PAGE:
When delving deeper into trades, I felt like breaking it out further is necessary, and it’s really based on more questions. 

Do teams trade more often early in Round 1, or later? Which position is the most frequently traded up for?

That pick 22 should look familiar – the Ravens traded out of that spot in both 2018 & 2019!

To be honest, I was a little shocked that only one team has traded out of the top spot (LA Rams traded up for Jared Goff in 2016), but let’s be honest… pick by pick? This data doesn’t mean a ton.

What if we broke it out by grouping picks?

Picks 1-8: 19

Picks 9-16: 19

Picks 17-24: 21

Picks 25-32: 21

Could this be more evenly spread??

Alright, alright so no trends here… maybe we try a different path here and look at the positional breakdown of players that teams are trading up for…

Look at that QB disparity! And really, in the recent five-year window it’s even more glaring in favor of QBs! If you want to take this a step further, you could quickly look at O vs D:

2006-2019: 48 Offensive players, 33 Defensive players

2015-2019:18 Offensive players, 11 Defensive players

So it’s safe to say that trade-ups lean towards the offensive side of the ball, notably quarterbacks… but let’s take it a step further and combine our aforementioned slot groupings, along with these positional breakdowns in an effort to see if each position position favors a certain range.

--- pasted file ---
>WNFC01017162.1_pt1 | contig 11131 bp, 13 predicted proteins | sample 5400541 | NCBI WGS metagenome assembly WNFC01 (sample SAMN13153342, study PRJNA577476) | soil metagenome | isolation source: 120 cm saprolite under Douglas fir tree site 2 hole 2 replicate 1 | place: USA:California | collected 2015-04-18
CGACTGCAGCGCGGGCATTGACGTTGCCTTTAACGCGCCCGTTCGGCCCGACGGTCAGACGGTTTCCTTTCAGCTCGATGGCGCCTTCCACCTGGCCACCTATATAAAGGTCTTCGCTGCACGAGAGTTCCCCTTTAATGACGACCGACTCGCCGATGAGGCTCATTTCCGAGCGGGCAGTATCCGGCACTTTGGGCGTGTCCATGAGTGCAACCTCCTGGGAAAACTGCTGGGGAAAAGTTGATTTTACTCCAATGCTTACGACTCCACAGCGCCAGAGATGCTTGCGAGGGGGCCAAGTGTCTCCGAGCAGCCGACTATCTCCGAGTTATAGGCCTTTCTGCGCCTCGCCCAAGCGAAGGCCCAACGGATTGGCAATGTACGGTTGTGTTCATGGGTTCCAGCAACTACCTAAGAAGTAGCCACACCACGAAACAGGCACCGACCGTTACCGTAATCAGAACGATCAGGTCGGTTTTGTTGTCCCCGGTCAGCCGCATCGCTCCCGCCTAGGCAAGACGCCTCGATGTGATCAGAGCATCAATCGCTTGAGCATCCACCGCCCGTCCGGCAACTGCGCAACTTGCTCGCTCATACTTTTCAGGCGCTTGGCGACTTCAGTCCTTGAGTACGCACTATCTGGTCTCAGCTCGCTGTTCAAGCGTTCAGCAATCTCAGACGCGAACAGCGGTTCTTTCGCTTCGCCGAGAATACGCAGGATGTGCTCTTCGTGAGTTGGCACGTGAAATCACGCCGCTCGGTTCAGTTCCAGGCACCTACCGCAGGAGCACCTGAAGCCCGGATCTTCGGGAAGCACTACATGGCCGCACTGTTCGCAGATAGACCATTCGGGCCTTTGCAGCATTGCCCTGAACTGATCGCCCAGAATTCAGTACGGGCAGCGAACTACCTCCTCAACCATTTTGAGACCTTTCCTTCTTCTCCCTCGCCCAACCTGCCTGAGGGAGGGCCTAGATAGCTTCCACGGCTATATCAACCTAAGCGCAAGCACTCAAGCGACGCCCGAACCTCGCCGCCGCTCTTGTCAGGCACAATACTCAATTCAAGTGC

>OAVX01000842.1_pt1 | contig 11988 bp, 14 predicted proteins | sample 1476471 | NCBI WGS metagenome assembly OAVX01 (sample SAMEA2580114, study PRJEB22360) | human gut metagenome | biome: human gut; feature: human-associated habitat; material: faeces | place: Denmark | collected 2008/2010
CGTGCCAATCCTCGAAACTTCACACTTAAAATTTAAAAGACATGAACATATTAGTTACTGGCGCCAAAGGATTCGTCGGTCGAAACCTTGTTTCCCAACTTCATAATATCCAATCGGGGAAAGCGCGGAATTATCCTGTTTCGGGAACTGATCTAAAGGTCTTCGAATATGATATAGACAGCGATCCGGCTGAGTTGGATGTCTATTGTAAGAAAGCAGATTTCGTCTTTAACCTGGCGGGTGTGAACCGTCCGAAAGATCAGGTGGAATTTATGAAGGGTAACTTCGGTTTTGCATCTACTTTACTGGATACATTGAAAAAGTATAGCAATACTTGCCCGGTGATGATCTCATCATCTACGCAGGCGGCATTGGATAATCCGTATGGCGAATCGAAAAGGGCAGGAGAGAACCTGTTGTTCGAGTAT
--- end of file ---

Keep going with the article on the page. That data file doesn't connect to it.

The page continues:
Quick takeaways:

  1. QBs earlier but overall anywhere in the round because everybody needs a leader on O.
  2. Who took the sole Tight End? BROWNS. Shocker.
  3. Not many folks trading up for an inside linebacker, as expected (remember BPA+ mentioning ‘impact positions?’ iLB ain’t it).
  4. Wideout fluctuations are purely based on draft class. 2020 is a good one. I expect we’ll see some teams trying to move up for WR again.
  5. Running backs later on makes sense, as most teams aren’t drafting running backs early on.

One more fun fact: Earliest RB a team traded up for?

Trent Richardson, when the Browns gave up a haul in 2012 to take ol’ T-Rich at 3rd overall.

Oh, Cleveland…

Okay, okay just one more!

The Browns took two of the four QBs in the 17-24 block, both at 22…

Brady Quinn & Johnny Manziel.

Cleveland is surely the comic relief of the first night of the NFL draft!